Finishing or remodeling your basement can be a very rewarding project for you and your family. The extra living space your family can enjoy, and the extra room for whatever you choose to use it, is always nice. But before you start putting the drywall in the basement, you must ensure the walls and all crawling spaces in your house are free of mold and mildew. How do you then control the moisture in your house to avoid those problems? Here we are bringing you information on moisture control techniques that will certainly help you with those issues. Please follow the link above for a more detailed explanation on those techniques.
7 Moisture Control Techniques:
1. Manage water outside the foundation walls.
The ground around the home’s foundation should be graded to slope down and away from the house at a rate of 1/2″ to 1″ per linear foot to drain surface water away from the house. Water from down spouts should be directed away from the house, discharging at least a few feet from the foundation.
2. Manage water inside the foundation walls and in the basement or crawl space floor.
If the basement or crawl space has a dirt floor, cover it with 6 mil poly, overlapping edges by at least 12 inches. Seal any cracks or joints in the foundation wall or slab with an elastomeric caulk.
3. Use construction techniques to control water, air movement, vapor diffusion, and condensation. Use construction methods and materials which promote the drying of building assemblies.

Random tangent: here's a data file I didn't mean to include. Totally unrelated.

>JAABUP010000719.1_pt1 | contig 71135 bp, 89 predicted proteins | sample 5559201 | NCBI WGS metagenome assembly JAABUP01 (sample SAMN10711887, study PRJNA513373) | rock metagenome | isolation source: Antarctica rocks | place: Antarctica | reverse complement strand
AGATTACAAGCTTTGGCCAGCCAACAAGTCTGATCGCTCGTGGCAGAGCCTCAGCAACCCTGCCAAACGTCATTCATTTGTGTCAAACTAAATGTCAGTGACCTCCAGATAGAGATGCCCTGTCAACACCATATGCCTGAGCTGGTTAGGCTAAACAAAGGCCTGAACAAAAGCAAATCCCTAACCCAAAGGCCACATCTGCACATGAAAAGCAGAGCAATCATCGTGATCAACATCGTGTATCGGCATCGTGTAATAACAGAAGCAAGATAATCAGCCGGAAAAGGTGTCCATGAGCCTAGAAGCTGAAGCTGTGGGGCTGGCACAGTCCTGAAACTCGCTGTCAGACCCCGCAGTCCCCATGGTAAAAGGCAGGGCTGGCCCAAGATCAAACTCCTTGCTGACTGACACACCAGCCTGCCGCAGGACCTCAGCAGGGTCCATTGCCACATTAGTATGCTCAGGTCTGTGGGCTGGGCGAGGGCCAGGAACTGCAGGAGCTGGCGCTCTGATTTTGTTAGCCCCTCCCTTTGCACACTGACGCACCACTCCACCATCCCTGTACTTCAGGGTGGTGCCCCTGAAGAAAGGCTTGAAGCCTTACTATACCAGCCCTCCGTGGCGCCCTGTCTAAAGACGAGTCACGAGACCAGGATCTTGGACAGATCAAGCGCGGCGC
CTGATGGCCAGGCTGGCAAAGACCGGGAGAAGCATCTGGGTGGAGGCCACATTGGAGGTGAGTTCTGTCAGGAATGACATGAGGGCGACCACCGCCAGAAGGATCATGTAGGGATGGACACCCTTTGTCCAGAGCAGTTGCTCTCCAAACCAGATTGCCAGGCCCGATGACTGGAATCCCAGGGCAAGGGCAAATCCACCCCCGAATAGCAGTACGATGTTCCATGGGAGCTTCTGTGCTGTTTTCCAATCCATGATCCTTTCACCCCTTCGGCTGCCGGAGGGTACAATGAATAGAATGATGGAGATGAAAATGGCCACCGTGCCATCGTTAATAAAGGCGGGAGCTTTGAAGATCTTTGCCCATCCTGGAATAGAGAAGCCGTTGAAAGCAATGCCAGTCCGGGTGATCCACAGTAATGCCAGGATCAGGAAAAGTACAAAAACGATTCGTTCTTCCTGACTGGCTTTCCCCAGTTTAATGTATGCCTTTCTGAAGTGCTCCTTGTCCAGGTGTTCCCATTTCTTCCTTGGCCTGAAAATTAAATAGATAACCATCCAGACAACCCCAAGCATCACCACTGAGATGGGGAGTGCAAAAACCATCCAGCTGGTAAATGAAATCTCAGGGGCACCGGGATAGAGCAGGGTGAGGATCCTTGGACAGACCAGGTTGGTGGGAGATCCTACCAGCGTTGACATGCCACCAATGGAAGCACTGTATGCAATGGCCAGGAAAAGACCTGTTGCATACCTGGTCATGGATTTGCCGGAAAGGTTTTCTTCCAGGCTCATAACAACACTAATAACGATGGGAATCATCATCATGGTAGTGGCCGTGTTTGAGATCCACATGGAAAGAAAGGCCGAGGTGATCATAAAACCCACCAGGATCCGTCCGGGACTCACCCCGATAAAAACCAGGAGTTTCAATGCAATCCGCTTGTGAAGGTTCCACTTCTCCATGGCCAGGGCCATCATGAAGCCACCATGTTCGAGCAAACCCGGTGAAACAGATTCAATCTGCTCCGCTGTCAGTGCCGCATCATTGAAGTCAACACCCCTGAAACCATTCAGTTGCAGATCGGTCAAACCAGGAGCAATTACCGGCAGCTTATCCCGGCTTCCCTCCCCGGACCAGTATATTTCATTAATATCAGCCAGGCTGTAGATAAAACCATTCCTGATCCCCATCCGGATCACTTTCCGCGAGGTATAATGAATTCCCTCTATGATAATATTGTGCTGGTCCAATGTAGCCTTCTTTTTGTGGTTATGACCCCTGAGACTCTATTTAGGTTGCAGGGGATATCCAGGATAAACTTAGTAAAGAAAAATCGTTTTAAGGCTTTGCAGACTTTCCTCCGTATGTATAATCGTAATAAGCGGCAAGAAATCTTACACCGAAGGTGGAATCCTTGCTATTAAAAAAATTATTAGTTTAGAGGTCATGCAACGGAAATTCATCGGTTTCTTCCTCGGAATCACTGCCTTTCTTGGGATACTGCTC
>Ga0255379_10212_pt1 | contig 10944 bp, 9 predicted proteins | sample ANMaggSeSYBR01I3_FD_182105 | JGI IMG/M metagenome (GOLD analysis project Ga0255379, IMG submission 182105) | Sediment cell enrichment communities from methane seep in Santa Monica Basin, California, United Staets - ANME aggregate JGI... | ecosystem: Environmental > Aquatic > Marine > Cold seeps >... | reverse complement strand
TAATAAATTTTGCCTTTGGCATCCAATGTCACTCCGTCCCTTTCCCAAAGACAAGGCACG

Use construction techniques which reduce the likelihood that warm, moist air will come in contact with cold surfaces, leading to condensation, mold growth, and rot.
It is important that the roof and flashing details and construction effectively keep water out of the house. It is also important that the roof and attic design addresses the issue of moisture in the form of water vapor to avoid condensation in building cavities.
5. Ensure the home is properly ventilated, with at least exhaust fans in the bathroom and kitchen and preferably a mechanical ventilation system designed to ventilate the entire house.
High relative humidity (RH) can lead to problems with mold, dust mites, and other biological pollutants. Using exhaust fans in the bathrooms and kitchen can remove much of the moisture that builds up from everyday activities and help to keep RH below 50%.
6. Size Air-Conditioning Equipment correctly.
More is not always better. Incorrectly sized equipment can lead to operational and cost problems. Oversized air conditioning systems can “short-cycle” leading to rapid cooling without reducing indoor humidity levels. This can lead to a variety of problems associated with high relative humidity.
7. Low Relative Humidity.
Below 30 percent relative humidity, people can be uncomfortable and can suffer from dry mucus membranes which can lead to nosebleeds and infections. In general, low relative humidity is only a problem during the winter months, when the outside air contains very little moisture.